executive director, The Excel Center
Training daze: High school junior Joe White’s football team had a great season and recruitment letters poured in. Figuring he was set, White cut back on training. The next year, his team stunk and the letters stopped.
White got back in the game at Earlham College, helping break records his junior year. (“Even [a pro scout from] the Patriots came to watch,” he said. “And in Indiana, that’s like the devil walking into church.”) Once again, though, he didn’t train well and history repeated.
“The biggest lesson I learned through athletics is to always prepare for transition,” White said. “You can be good where you are, but you have to prepare for what’s coming next.”
To the head of the class: Hired out of Earlham College, White served as a third grade instructional assistant at a Richmond charter school. But midway through the year, the dean resigned and, at 22, White got the gig. After a year, White returned to Earlham for a master’s in teaching. While there, Ivy Tech Community College approached him about teaching an adult class—which meant that, over the course of two years, White taught elementary, high school (through his teaching residency) and adults.
Family: wife, Michelle; daughter, Jada, 8
Opportunity to Excel: At a job fair, White saw students flocking to Hamilton County school booths—but not to one for Indianapolis Metropolitan High School, a charter school run by Goodwill Industries of Central Indiana. White took the initiative and, while there wasn’t a job at Metropolitan, he soon was hired for the Excel Center, a new kind of school Goodwill was developing. The Excel Center would focus on older youth and adults who had dropped out. By year three, Excel opened its first school outside of Marion County—in Anderson—and White, by then a lead teacher, became school director. Soon he was promoted to executive director for all the Excel Centers. Under his guidance, Excel has grown to nine schools with 2,900 students. This year, 600 are expected to graduate. Two more locations are set to open in the fall, with Shelbyville and Muncie in the works for 2016. Austin, Texas, is already licensing the program, with others set to follow.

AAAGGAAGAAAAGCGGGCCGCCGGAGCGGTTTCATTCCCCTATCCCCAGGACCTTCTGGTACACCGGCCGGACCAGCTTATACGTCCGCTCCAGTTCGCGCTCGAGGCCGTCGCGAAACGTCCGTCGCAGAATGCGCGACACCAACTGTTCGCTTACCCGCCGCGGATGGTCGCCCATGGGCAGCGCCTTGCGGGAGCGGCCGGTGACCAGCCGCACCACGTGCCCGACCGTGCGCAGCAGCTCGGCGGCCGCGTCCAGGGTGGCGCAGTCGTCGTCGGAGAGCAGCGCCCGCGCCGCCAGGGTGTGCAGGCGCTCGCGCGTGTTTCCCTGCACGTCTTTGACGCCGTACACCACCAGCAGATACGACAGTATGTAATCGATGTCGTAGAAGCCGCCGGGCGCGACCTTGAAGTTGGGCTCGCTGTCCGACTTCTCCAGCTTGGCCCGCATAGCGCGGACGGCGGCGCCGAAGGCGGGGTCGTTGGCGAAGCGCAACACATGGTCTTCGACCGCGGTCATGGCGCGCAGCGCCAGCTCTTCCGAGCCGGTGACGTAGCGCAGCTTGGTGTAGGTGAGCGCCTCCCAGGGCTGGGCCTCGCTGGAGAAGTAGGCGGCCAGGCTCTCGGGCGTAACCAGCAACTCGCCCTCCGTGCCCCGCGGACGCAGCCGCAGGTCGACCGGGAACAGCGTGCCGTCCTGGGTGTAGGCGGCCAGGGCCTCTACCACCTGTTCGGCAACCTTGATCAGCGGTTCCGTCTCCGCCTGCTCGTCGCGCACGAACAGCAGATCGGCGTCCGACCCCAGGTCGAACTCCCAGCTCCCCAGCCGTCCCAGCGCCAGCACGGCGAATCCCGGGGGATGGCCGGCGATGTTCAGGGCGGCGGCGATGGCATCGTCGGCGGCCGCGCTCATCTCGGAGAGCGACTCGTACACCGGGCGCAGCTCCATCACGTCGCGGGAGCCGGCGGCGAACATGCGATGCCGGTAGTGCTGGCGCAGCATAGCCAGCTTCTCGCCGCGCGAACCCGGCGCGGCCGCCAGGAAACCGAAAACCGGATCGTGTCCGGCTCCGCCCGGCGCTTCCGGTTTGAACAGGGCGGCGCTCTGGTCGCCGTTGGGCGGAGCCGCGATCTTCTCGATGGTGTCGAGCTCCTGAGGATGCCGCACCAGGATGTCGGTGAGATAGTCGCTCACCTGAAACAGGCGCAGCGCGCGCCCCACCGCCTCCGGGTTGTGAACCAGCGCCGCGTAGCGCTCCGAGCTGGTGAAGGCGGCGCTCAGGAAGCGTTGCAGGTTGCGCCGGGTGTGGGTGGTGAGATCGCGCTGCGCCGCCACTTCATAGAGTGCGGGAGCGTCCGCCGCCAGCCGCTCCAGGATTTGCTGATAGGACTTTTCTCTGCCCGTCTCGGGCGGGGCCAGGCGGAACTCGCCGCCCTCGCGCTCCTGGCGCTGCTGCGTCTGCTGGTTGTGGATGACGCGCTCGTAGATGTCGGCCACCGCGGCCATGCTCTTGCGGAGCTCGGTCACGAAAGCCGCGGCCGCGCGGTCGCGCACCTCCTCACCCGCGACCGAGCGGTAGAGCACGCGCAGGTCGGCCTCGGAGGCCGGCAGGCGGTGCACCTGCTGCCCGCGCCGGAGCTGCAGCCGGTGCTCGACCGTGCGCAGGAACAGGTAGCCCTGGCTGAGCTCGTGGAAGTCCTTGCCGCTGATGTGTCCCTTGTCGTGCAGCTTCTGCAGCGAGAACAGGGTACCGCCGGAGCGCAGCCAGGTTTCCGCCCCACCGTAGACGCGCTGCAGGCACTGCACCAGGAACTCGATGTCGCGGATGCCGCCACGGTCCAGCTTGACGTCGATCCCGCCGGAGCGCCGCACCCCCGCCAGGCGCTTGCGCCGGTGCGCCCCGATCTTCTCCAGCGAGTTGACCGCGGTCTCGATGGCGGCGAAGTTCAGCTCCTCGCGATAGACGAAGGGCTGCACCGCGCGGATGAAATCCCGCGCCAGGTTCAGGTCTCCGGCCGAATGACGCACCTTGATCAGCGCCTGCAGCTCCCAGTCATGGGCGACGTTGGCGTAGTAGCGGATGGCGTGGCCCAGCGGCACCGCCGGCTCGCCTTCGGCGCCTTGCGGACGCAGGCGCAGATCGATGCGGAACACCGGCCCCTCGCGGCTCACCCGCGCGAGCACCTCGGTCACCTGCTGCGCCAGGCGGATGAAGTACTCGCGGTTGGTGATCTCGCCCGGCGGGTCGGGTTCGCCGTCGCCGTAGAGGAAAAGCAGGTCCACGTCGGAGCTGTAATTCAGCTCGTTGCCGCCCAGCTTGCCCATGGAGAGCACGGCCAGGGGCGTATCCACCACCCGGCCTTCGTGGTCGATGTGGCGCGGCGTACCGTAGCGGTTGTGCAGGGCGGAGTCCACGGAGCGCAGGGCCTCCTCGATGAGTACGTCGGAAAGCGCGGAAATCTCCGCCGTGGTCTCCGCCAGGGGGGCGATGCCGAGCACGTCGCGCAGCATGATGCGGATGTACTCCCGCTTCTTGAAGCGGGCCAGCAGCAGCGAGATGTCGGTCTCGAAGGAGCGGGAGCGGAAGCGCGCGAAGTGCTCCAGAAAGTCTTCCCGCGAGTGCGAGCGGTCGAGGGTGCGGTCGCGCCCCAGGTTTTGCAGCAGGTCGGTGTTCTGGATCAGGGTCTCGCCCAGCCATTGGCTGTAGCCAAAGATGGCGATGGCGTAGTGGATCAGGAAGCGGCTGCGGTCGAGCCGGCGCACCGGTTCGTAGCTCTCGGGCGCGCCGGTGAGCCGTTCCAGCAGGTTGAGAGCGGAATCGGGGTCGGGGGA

On-the-job learning: “The key to serving students effectively,” White learned, “is to develop relationships. Dig to the core of what’s triggering certain behaviors. Education is the key to elevating out of their challenges and issues. And we have to help them do that by first creating a reliable and trustworthy environment.” Resting on success, though, is not an option. “I’m always thinking, ‘OK, that was good. But how do we do it better?’ I’m always in a continuous improvement mode.”•